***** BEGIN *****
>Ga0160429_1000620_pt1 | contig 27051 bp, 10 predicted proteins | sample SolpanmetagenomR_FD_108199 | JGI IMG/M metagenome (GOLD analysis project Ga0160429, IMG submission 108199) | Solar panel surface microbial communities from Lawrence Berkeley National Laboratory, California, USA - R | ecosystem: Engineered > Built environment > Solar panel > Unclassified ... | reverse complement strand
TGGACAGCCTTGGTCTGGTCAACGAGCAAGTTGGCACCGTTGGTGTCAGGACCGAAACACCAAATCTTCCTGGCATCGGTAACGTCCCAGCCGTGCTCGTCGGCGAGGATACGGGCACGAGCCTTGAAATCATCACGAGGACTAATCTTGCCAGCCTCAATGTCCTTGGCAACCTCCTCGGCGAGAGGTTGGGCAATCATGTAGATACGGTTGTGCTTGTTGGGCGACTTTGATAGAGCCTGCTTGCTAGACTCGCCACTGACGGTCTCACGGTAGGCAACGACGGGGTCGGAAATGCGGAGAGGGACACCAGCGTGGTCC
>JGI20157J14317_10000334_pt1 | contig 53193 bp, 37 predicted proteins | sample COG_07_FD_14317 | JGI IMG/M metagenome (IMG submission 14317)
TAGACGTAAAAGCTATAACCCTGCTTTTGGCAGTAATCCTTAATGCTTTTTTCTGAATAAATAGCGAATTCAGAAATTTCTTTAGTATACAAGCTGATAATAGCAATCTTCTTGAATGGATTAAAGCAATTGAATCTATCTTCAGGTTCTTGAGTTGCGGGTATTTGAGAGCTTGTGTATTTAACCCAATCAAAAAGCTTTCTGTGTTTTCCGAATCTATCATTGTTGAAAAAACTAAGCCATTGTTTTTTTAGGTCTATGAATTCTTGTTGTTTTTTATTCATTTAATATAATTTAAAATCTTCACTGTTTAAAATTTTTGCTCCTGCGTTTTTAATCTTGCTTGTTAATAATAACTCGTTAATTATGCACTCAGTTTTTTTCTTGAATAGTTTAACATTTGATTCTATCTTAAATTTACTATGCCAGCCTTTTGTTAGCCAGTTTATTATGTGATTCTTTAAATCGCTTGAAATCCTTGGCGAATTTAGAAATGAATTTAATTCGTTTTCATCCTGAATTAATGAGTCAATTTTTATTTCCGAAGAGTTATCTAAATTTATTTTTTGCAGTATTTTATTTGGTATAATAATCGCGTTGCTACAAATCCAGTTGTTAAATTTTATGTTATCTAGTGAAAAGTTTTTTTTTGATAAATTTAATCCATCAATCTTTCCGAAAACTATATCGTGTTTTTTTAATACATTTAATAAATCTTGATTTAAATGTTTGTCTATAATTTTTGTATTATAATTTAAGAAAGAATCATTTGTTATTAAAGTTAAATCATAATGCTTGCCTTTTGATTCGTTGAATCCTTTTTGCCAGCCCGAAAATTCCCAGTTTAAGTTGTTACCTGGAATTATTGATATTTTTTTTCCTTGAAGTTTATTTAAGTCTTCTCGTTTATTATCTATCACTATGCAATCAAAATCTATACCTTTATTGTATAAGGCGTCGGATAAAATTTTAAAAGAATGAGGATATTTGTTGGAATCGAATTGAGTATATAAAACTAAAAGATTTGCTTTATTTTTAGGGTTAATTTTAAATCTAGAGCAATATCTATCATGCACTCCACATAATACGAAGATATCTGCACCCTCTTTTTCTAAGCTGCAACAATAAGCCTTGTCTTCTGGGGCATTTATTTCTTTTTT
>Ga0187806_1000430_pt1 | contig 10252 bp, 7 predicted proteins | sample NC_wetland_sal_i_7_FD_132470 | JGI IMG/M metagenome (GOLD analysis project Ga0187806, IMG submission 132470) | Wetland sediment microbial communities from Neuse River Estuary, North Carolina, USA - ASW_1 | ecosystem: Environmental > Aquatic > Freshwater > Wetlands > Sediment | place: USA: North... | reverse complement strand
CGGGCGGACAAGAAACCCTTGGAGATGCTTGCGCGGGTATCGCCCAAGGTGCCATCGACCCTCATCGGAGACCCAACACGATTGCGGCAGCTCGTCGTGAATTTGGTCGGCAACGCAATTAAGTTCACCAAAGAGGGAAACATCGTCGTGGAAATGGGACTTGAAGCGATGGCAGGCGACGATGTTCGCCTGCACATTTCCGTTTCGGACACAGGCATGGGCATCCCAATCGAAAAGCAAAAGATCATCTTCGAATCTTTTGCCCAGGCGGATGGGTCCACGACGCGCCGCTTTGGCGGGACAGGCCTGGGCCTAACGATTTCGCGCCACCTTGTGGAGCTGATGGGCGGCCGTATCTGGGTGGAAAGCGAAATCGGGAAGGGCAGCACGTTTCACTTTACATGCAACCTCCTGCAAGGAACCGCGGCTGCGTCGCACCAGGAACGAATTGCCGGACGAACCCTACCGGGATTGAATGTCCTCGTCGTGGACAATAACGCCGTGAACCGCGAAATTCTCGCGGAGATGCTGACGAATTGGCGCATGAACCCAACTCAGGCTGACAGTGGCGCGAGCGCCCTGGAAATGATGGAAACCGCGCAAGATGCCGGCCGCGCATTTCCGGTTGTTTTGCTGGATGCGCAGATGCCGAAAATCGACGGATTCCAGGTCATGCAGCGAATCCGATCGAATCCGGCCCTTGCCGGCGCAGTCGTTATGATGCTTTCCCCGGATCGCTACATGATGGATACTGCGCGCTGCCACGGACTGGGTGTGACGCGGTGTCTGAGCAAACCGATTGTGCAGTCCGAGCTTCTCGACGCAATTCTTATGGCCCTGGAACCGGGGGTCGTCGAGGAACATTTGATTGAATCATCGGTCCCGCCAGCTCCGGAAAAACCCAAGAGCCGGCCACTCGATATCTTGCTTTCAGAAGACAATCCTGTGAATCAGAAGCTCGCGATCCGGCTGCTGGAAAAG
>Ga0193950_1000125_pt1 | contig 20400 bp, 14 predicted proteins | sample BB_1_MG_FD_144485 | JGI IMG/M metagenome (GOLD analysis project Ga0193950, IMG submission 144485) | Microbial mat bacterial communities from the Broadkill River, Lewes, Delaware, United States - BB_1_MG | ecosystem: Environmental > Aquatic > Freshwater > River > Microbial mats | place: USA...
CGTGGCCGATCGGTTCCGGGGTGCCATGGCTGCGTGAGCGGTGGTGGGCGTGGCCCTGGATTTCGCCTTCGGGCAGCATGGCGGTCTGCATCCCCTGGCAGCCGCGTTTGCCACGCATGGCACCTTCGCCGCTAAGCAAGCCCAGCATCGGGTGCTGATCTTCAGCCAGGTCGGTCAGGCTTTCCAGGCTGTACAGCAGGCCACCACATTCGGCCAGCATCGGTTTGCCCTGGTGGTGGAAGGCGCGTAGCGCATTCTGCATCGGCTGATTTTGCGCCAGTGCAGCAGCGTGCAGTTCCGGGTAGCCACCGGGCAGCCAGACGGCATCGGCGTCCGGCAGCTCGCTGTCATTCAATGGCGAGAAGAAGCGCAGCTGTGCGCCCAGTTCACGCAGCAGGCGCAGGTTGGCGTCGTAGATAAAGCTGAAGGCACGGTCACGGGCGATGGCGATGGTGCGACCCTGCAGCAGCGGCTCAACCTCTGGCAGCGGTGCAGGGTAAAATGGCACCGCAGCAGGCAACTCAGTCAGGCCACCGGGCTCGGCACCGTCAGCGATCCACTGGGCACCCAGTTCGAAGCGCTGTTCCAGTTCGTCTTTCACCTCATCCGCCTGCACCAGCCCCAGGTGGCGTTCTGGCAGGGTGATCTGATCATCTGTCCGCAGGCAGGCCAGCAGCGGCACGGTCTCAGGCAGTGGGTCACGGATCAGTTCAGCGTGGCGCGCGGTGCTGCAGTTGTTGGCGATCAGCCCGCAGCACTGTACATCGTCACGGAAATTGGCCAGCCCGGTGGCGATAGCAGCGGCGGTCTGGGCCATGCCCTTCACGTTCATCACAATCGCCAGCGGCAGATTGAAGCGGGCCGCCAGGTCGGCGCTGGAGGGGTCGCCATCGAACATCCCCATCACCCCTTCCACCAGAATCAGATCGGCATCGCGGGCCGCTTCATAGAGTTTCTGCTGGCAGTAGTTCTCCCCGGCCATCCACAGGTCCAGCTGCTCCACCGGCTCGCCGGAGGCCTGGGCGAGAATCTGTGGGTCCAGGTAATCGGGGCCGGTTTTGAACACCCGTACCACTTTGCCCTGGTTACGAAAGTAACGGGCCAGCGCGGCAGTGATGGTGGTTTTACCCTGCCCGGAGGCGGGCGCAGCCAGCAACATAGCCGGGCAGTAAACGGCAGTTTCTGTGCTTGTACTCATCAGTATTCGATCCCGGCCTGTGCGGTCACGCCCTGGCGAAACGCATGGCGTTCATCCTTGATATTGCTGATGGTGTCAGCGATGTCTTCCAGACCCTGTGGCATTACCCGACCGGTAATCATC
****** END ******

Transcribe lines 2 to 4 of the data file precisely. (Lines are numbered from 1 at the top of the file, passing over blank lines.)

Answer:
TGGACAGCCTTGGTCTGGTCAACGAGCAAGTTGGCACCGTTGGTGTCAGGACCGAAACACCAAATCTTCCTGGCATCGGTAACGTCCCAGCCGTGCTCGTCGGCGAGGATACGGGCACGAGCCTTGAAATCATCACGAGGACTAATCTTGCCAGCCTCAATGTCCTTGGCAACCTCCTCGGCGAGAGGTTGGGCAATCATGTAGATACGGTTGTGCTTGTTGGGCGACTTTGATAGAGCCTGCTTGCTAGACTCGCCACTGACGGTCTCACGGTAGGCAACGACGGGGTCGGAAATGCGGAGAGGGACACCAGCGTGGTCC
>JGI20157J14317_10000334_pt1 | contig 53193 bp, 37 predicted proteins | sample COG_07_FD_14317 | JGI IMG/M metagenome (IMG submission 14317)
TAGACGTAAAAGCTATAACCCTGCTTTTGGCAGTAATCCTTAATGCTTTTTTCTGAATAAATAGCGAATTCAGAAATTTCTTTAGTATACAAGCTGATAATAGCAATCTTCTTGAATGGATTAAAGCAATTGAATCTATCTTCAGGTTCTTGAGTTGCGGGTATTTGAGAGCTTGTGTATTTAACCCAATCAAAAAGCTTTCTGTGTTTTCCGAATCTATCATTGTTGAAAAAACTAAGCCATTGTTTTTTTAGGTCTATGAATTCTTGTTGTTTTTTATTCATTTAATATAATTTAAAATCTTCACTGTTTAAAATTTTTGCTCCTGCGTTTTTAATCTTGCTTGTTAATAATAACTCGTTAATTATGCACTCAGTTTTTTTCTTGAATAGTTTAACATTTGATTCTATCTTAAATTTACTATGCCAGCCTTTTGTTAGCCAGTTTATTATGTGATTCTTTAAATCGCTTGAAATCCTTGGCGAATTTAGAAATGAATTTAATTCGTTTTCATCCTGAATTAATGAGTCAATTTTTATTTCCGAAGAGTTATCTAAATTTATTTTTTGCAGTATTTTATTTGGTATAATAATCGCGTTGCTACAAATCCAGTTGTTAAATTTTATGTTATCTAGTGAAAAGTTTTTTTTTGATAAATTTAATCCATCAATCTTTCCGAAAACTATATCGTGTTTTTTTAATACATTTAATAAATCTTGATTTAAATGTTTGTCTATAATTTTTGTATTATAATTTAAGAAAGAATCATTTGTTATTAAAGTTAAATCATAATGCTTGCCTTTTGATTCGTTGAATCCTTTTTGCCAGCCCGAAAATTCCCAGTTTAAGTTGTTACCTGGAATTATTGATATTTTTTTTCCTTGAAGTTTATTTAAGTCTTCTCGTTTATTATCTATCACTATGCAATCAAAATCTATACCTTTATTGTATAAGGCGTCGGATAAAATTTTAAAAGAATGAGGATATTTGTTGGAATCGAATTGAGTATATAAAACTAAAAGATTTGCTTTATTTTTAGGGTTAATTTTAAATCTAGAGCAATATCTATCATGCACTCCACATAATACGAAGATATCTGCACCCTCTTTTTCTAAGCTGCAACAATAAGCCTTGTCTTCTGGGGCATTTATTTCTTTTTT